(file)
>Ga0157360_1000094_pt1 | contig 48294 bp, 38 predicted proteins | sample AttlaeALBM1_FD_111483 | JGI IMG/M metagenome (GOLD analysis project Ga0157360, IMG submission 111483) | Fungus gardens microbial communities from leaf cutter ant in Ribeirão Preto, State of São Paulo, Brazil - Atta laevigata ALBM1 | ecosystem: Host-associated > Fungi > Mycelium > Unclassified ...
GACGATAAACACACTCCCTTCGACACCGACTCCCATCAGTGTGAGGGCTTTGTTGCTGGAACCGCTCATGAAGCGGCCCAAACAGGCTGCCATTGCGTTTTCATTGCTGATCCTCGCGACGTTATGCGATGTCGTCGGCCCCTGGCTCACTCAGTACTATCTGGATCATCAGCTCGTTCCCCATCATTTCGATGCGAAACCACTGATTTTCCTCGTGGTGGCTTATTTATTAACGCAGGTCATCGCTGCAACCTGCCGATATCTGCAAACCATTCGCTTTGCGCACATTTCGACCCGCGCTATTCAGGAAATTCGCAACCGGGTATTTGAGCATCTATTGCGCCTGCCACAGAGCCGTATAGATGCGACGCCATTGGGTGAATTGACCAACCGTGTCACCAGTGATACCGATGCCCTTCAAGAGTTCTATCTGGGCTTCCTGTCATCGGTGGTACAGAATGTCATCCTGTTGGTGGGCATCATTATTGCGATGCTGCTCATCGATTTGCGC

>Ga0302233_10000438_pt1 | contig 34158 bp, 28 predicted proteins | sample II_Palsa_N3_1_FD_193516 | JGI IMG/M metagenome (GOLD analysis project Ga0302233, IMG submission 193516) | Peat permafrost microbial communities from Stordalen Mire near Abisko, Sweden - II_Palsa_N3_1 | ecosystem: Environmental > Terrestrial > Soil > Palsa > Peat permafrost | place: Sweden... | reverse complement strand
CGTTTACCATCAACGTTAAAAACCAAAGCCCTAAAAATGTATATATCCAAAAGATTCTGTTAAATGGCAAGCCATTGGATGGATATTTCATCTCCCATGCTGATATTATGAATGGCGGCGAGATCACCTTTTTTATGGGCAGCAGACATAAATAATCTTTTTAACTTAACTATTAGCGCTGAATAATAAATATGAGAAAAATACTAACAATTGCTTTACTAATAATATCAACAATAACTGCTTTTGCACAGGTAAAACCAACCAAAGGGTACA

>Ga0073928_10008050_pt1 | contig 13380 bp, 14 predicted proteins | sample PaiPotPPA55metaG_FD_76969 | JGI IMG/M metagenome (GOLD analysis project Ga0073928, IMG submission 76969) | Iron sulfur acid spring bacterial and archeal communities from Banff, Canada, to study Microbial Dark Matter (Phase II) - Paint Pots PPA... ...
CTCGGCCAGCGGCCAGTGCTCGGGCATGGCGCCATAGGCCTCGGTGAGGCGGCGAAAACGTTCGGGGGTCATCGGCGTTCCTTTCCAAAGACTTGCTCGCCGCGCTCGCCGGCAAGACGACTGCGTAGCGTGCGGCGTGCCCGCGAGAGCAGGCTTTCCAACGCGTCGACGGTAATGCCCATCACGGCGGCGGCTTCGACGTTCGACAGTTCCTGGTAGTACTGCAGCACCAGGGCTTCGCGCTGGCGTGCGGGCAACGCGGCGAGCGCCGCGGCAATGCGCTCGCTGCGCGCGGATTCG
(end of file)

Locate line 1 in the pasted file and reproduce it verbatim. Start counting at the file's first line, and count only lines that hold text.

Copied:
>Ga0157360_1000094_pt1 | contig 48294 bp, 38 predicted proteins | sample AttlaeALBM1_FD_111483 | JGI IMG/M metagenome (GOLD analysis project Ga0157360, IMG submission 111483) | Fungus gardens microbial communities from leaf cutter ant in Ribeirão Preto, State of São Paulo, Brazil - Atta laevigata ALBM1 | ecosystem: Host-associated > Fungi > Mycelium > Unclassified ...